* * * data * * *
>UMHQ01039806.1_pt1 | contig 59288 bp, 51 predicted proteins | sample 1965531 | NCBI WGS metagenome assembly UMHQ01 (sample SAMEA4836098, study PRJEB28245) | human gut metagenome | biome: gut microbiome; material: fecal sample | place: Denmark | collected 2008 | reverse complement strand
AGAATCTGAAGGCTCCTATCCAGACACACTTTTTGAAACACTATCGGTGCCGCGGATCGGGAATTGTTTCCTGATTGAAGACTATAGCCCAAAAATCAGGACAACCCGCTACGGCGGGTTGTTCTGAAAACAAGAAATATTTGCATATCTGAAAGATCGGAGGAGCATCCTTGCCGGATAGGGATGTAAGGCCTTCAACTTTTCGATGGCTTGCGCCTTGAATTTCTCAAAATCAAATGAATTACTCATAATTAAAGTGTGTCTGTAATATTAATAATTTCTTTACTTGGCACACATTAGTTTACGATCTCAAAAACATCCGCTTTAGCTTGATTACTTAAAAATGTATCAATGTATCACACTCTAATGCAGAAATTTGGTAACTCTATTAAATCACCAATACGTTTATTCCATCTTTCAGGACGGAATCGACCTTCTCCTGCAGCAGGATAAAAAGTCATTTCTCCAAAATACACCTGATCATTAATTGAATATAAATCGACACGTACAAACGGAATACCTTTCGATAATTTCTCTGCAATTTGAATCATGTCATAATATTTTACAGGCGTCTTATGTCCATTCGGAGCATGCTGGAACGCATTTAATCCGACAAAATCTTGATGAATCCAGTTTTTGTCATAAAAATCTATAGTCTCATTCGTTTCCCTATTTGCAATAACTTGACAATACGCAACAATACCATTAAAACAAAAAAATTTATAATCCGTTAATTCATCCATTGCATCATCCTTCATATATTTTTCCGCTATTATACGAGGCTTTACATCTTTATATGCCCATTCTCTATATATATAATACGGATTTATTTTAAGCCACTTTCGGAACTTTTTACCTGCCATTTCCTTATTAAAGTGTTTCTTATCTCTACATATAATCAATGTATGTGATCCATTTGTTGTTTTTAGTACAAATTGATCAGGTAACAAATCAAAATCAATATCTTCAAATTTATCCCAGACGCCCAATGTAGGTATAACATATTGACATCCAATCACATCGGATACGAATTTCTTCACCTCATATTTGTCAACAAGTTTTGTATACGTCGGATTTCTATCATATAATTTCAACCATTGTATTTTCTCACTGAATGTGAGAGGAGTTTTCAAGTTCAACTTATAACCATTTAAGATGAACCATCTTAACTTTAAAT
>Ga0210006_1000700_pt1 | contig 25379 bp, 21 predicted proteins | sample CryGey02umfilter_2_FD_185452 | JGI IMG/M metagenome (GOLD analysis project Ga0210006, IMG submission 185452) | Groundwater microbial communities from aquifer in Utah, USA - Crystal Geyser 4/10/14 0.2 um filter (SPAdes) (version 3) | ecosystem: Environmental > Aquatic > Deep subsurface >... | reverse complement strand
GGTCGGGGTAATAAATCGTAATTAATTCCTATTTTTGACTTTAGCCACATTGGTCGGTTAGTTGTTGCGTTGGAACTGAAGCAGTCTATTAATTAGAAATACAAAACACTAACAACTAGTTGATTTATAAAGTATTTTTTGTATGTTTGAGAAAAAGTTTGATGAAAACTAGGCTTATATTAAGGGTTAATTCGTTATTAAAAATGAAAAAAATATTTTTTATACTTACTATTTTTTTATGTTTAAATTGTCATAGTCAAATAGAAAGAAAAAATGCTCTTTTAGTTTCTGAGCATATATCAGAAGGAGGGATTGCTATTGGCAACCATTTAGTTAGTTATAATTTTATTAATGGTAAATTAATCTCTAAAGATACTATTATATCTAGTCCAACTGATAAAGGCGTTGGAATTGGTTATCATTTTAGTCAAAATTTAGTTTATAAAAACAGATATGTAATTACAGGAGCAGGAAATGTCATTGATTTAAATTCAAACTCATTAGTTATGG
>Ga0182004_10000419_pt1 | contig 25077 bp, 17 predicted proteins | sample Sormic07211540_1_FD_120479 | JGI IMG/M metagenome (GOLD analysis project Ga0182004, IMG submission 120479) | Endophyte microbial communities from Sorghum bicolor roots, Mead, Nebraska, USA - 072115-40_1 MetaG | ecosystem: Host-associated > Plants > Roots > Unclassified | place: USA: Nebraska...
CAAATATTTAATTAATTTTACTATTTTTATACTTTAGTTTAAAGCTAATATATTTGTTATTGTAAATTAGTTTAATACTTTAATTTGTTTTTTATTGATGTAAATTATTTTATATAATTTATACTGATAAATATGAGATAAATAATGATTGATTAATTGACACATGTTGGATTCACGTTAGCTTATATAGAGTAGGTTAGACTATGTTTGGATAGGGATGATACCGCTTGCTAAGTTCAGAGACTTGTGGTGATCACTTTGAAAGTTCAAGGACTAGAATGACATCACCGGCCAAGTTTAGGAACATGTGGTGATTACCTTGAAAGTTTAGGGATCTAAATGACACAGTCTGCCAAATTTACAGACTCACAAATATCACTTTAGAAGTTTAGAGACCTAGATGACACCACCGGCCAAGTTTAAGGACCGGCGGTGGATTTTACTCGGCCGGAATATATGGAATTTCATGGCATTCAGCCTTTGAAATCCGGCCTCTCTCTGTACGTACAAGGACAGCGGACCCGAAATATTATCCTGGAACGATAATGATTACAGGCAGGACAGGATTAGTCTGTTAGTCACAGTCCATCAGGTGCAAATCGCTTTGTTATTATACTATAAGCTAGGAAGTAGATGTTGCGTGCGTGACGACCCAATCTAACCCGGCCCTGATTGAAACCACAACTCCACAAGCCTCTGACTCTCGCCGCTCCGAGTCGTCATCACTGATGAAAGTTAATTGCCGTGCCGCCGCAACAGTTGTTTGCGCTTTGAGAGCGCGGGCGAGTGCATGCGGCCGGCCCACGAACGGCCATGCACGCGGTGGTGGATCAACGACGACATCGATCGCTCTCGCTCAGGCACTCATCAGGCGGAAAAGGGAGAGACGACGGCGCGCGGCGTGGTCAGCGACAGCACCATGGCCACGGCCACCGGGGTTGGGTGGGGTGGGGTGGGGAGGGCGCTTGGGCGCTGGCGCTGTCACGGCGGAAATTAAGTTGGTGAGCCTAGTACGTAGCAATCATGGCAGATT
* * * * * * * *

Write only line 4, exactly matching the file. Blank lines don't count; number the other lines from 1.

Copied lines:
GGTCGGGGTAATAAATCGTAATTAATTCCTATTTTTGACTTTAGCCACATTGGTCGGTTAGTTGTTGCGTTGGAACTGAAGCAGTCTATTAATTAGAAATACAAAACACTAACAACTAGTTGATTTATAAAGTATTTTTTGTATGTTTGAGAAAAAGTTTGATGAAAACTAGGCTTATATTAAGGGTTAATTCGTTATTAAAAATGAAAAAAATATTTTTTATACTTACTATTTTTTTATGTTTAAATTGTCATAGTCAAATAGAAAGAAAAAATGCTCTTTTAGTTTCTGAGCATATATCAGAAGGAGGGATTGCTATTGGCAACCATTTAGTTAGTTATAATTTTATTAATGGTAAATTAATCTCTAAAGATACTATTATATCTAGTCCAACTGATAAAGGCGTTGGAATTGGTTATCATTTTAGTCAAAATTTAGTTTATAAAAACAGATATGTAATTACAGGAGCAGGAAATGTCATTGATTTAAATTCAAACTCATTAGTTATGG